The Frustrated State: How terrible tech policy is deterring digital Australia
Written by Delimiter's Renai LeMay, The Frustrated State will be the first in-depth book examining of how Australia’s political sector is systematically mismanaging technological change. Click here to help fund it on Kickstarter.
No Brother: Science fiction, martial arts & Australia's darkest city
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Featured, Intellectual Property, Internet, News - Written by Renai LeMay on Monday, October 8, 2012 15:41 - 22 Comments
IT more valuable than mining, says Gillard
news Prime Minister Julia Gillard has hailed knowledge and the technologies used to create and share it as being the key factor determining Australia’s future economic success — even beyond the resources sector — as she met with key figures from Australia’s technology sector and set in place key ‘Digital Economy’ strategies for the nation’s future.
Over the past several decades, as the global technology sector has gained maturity, most of Australia’s politicians have ignored the sphere, preferring instead to focus on developing industries such as the resources and tourism sectors, which have been more valuable historically. However, over the past several years, the Labor Federal Government has increasingly talked up the worth of the technology sector, especially associated with the development of its National Broadband Network project. Over the weekend, Gillard added to weight to that trend.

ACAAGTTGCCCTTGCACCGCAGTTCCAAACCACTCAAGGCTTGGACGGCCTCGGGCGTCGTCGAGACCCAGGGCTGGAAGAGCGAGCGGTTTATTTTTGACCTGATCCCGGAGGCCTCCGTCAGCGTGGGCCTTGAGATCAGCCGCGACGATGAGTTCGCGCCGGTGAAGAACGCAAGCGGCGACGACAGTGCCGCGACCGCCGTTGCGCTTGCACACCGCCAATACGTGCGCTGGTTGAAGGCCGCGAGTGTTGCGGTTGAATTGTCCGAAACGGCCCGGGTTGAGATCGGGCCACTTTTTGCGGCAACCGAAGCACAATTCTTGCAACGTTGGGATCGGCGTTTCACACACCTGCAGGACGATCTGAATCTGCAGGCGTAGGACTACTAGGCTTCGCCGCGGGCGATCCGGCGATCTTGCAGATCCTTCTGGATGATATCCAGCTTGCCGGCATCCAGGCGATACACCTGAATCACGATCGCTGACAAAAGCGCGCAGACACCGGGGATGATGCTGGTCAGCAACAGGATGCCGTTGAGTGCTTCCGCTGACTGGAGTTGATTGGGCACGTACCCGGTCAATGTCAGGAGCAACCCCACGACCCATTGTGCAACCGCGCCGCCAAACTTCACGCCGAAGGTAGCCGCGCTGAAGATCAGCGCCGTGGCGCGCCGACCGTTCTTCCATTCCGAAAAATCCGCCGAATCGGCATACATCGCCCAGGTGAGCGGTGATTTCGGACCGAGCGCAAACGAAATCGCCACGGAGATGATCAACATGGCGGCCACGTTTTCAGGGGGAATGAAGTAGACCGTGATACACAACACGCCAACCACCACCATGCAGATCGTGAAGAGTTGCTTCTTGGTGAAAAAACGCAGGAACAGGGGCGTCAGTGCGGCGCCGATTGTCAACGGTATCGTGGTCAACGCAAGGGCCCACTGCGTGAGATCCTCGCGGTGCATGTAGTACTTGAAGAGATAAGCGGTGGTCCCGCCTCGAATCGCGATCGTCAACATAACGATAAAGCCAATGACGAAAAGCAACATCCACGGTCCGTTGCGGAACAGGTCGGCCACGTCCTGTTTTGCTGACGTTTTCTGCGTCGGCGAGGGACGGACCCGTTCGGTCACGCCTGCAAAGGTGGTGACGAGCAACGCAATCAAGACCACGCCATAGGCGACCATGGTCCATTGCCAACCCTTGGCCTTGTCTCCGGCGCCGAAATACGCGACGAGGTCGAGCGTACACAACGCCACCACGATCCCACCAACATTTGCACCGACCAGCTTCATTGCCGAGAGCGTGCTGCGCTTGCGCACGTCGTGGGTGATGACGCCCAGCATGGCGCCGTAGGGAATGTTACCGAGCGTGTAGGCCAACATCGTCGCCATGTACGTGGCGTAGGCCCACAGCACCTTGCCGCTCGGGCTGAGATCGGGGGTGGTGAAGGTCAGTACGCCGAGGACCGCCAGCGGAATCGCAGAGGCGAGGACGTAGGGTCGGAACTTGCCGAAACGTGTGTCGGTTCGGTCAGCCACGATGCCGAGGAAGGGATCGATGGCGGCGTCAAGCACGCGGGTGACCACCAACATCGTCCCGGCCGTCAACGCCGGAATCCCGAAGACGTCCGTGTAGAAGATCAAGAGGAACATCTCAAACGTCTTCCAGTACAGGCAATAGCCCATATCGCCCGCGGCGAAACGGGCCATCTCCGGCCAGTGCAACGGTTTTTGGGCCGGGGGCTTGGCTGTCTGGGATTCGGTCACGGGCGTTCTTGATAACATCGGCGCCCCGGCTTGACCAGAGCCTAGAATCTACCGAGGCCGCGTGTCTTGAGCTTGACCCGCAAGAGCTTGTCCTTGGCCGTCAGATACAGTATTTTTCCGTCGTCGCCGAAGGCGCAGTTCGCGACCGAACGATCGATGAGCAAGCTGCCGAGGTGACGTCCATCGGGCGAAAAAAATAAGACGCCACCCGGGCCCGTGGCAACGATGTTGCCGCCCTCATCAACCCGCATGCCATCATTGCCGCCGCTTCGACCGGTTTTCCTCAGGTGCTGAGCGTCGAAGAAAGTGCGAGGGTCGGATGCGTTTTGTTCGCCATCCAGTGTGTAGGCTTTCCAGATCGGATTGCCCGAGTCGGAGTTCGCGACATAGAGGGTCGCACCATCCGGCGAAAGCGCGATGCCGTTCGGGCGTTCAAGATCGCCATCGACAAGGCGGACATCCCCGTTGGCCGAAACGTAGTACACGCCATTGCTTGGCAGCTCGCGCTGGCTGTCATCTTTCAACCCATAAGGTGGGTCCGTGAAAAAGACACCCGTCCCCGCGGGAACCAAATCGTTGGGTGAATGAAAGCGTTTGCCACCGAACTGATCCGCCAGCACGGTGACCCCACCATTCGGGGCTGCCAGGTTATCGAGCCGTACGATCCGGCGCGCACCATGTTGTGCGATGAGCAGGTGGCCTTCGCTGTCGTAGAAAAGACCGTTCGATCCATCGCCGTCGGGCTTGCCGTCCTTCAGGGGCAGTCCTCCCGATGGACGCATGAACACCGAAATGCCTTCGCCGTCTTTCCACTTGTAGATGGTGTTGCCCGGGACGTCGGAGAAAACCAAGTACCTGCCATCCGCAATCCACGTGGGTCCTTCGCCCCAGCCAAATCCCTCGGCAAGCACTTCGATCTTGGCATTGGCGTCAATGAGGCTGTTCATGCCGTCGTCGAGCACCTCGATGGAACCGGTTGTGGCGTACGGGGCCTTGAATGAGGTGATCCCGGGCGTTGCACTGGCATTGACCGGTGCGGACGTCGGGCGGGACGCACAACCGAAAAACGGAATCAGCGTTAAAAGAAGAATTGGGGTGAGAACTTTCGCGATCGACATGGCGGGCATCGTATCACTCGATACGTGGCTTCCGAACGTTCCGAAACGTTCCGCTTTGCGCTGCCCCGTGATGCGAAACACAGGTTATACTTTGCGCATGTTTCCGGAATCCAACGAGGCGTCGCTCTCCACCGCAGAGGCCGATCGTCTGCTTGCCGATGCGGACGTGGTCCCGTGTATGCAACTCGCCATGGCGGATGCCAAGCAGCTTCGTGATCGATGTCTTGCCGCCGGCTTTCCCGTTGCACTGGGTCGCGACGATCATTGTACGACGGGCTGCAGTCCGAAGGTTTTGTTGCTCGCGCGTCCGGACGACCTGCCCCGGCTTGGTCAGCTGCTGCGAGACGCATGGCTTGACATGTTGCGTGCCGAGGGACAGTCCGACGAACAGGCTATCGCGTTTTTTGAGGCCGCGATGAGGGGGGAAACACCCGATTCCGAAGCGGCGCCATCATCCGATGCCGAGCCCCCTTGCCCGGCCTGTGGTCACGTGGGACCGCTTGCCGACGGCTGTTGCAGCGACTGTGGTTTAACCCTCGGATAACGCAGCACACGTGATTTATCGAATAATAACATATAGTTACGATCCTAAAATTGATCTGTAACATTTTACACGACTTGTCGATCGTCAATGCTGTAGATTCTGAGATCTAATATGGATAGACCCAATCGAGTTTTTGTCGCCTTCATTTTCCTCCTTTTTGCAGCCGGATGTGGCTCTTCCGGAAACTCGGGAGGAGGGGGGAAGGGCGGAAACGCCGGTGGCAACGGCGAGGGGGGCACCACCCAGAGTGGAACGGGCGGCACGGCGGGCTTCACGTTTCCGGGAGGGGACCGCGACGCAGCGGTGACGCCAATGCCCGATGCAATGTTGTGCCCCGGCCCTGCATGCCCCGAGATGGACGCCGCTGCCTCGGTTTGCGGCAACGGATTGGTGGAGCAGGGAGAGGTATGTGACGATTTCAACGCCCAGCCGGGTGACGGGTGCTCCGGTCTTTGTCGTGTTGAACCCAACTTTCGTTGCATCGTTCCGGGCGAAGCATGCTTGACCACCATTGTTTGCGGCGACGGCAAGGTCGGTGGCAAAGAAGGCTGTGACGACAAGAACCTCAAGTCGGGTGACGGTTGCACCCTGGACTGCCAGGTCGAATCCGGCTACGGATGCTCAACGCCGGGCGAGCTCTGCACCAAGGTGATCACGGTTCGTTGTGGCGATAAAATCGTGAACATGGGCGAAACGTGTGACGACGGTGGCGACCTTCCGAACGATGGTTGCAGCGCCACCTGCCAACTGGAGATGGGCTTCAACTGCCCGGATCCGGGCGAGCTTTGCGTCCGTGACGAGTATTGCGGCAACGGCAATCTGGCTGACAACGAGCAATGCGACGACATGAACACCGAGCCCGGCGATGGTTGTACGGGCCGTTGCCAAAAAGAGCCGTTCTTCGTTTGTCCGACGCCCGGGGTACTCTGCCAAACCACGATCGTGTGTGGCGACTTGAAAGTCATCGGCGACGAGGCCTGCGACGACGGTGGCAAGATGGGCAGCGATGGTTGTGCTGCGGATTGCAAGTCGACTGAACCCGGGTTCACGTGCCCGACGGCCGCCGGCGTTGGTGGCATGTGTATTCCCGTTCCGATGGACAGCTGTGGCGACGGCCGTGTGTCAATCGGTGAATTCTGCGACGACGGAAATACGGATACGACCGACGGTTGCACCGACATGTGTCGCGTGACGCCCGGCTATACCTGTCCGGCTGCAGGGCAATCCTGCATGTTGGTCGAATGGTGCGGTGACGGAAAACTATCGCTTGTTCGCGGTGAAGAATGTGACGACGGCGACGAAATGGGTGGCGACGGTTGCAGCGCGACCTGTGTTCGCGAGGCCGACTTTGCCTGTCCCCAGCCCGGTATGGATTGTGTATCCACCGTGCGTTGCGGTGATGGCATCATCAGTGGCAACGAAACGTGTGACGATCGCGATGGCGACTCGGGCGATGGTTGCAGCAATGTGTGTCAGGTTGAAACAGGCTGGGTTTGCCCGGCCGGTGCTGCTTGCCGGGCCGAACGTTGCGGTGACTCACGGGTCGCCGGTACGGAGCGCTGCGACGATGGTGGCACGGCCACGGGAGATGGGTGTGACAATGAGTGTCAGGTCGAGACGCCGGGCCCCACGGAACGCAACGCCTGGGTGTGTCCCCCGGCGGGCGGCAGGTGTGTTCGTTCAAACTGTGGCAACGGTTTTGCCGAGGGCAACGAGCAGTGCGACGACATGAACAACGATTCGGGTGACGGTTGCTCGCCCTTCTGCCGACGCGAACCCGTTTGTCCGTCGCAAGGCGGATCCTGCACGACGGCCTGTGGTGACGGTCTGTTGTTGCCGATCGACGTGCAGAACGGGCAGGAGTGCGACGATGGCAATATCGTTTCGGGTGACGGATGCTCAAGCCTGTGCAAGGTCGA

“The commodity most precious in the 21st century, more valuable even than iron ore, is knowledge,” Gillard told attendees at a forum at the University of New South Wales held to connect the Prime Minister with the technology sector. “The way we create and share knowledge will be a key determinant of our success in the Asian Century.”
“It seemed not so long ago that thinkers like Barry Jones were counselling us to be ready for the digital future. That future is here. It is well and truly here. In a range of visible and invisible ways, it’s already integrated into all of our lives, and into our nation’s economy. Economic activity directly related to the internet contributed $50 billion to the Australian economy in 2010, but the indirect effects are just as important. These effects aren’t captured in GDP figures but they’re worth an extra $80 billion a year.”
The Barry Jones referred to by Gillard is a Labor politician and broadcaster who was the nation’s Science Minister from 1983 to 1990 — a role in which he presided over the creation of the Questacon National Science and Technology Centre in Canberra, as well as the growth of the Commonwealth Scientific and Research Organisation and other similar initiatives.